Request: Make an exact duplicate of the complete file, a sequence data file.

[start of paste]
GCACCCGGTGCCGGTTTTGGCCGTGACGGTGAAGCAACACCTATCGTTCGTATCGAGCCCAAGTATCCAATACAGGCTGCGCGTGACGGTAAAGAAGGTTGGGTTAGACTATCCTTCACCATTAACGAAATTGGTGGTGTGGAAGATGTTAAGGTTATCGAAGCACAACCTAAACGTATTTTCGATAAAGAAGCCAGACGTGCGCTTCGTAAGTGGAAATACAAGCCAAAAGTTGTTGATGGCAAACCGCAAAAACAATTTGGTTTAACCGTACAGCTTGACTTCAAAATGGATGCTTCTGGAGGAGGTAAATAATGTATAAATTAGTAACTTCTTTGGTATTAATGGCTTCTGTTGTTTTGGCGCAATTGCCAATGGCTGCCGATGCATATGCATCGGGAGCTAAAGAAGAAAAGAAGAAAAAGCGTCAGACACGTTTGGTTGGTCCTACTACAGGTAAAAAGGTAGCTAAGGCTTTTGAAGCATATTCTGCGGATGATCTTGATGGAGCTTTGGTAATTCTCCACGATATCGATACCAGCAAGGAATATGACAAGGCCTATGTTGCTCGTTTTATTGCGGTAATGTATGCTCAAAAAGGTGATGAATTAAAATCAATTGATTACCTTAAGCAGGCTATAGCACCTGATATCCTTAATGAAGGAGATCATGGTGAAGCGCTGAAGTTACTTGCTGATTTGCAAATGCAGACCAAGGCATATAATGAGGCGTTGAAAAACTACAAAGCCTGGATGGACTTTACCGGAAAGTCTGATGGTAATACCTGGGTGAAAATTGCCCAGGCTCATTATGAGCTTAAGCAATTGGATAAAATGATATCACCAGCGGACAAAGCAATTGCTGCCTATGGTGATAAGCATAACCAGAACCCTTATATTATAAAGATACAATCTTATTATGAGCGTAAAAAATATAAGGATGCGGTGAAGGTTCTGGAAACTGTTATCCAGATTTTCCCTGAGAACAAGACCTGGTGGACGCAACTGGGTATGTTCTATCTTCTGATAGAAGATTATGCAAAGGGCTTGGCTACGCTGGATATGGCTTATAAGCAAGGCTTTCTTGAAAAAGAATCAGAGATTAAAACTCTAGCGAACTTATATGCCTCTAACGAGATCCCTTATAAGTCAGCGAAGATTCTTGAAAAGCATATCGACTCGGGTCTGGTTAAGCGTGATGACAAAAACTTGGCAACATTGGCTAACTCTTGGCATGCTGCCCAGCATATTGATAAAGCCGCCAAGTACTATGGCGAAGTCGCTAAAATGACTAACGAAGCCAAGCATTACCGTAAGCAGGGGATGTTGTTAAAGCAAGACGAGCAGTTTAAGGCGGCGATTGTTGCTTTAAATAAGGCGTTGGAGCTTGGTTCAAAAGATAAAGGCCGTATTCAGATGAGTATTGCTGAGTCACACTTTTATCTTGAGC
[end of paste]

GCACCCGGTGCCGGTTTTGGCCGTGACGGTGAAGCAACACCTATCGTTCGTATCGAGCCCAAGTATCCAATACAGGCTGCGCGTGACGGTAAAGAAGGTTGGGTTAGACTATCCTTCACCATTAACGAAATTGGTGGTGTGGAAGATGTTAAGGTTATCGAAGCACAACCTAAACGTATTTTCGATAAAGAAGCCAGACGTGCGCTTCGTAAGTGGAAATACAAGCCAAAAGTTGTTGATGGCAAACCGCAAAAACAATTTGGTTTAACCGTACAGCTTGACTTCAAAATGGATGCTTCTGGAGGAGGTAAATAATGTATAAATTAGTAACTTCTTTGGTATTAATGGCTTCTGTTGTTTTGGCGCAATTGCCAATGGCTGCCGATGCATATGCATCGGGAGCTAAAGAAGAAAAGAAGAAAAAGCGTCAGACACGTTTGGTTGGTCCTACTACAGGTAAAAAGGTAGCTAAGGCTTTTGAAGCATATTCTGCGGATGATCTTGATGGAGCTTTGGTAATTCTCCACGATATCGATACCAGCAAGGAATATGACAAGGCCTATGTTGCTCGTTTTATTGCGGTAATGTATGCTCAAAAAGGTGATGAATTAAAATCAATTGATTACCTTAAGCAGGCTATAGCACCTGATATCCTTAATGAAGGAGATCATGGTGAAGCGCTGAAGTTACTTGCTGATTTGCAAATGCAGACCAAGGCATATAATGAGGCGTTGAAAAACTACAAAGCCTGGATGGACTTTACCGGAAAGTCTGATGGTAATACCTGGGTGAAAATTGCCCAGGCTCATTATGAGCTTAAGCAATTGGATAAAATGATATCACCAGCGGACAAAGCAATTGCTGCCTATGGTGATAAGCATAACCAGAACCCTTATATTATAAAGATACAATCTTATTATGAGCGTAAAAAATATAAGGATGCGGTGAAGGTTCTGGAAACTGTTATCCAGATTTTCCCTGAGAACAAGACCTGGTGGACGCAACTGGGTATGTTCTATCTTCTGATAGAAGATTATGCAAAGGGCTTGGCTACGCTGGATATGGCTTATAAGCAAGGCTTTCTTGAAAAAGAATCAGAGATTAAAACTCTAGCGAACTTATATGCCTCTAACGAGATCCCTTATAAGTCAGCGAAGATTCTTGAAAAGCATATCGACTCGGGTCTGGTTAAGCGTGATGACAAAAACTTGGCAACATTGGCTAACTCTTGGCATGCTGCCCAGCATATTGATAAAGCCGCCAAGTACTATGGCGAAGTCGCTAAAATGACTAACGAAGCCAAGCATTACCGTAAGCAGGGGATGTTGTTAAAGCAAGACGAGCAGTTTAAGGCGGCGATTGTTGCTTTAAATAAGGCGTTGGAGCTTGGTTCAAAAGATAAAGGCCGTATTCAGATGAGTATTGCTGAGTCACACTTTTATCTTGAGC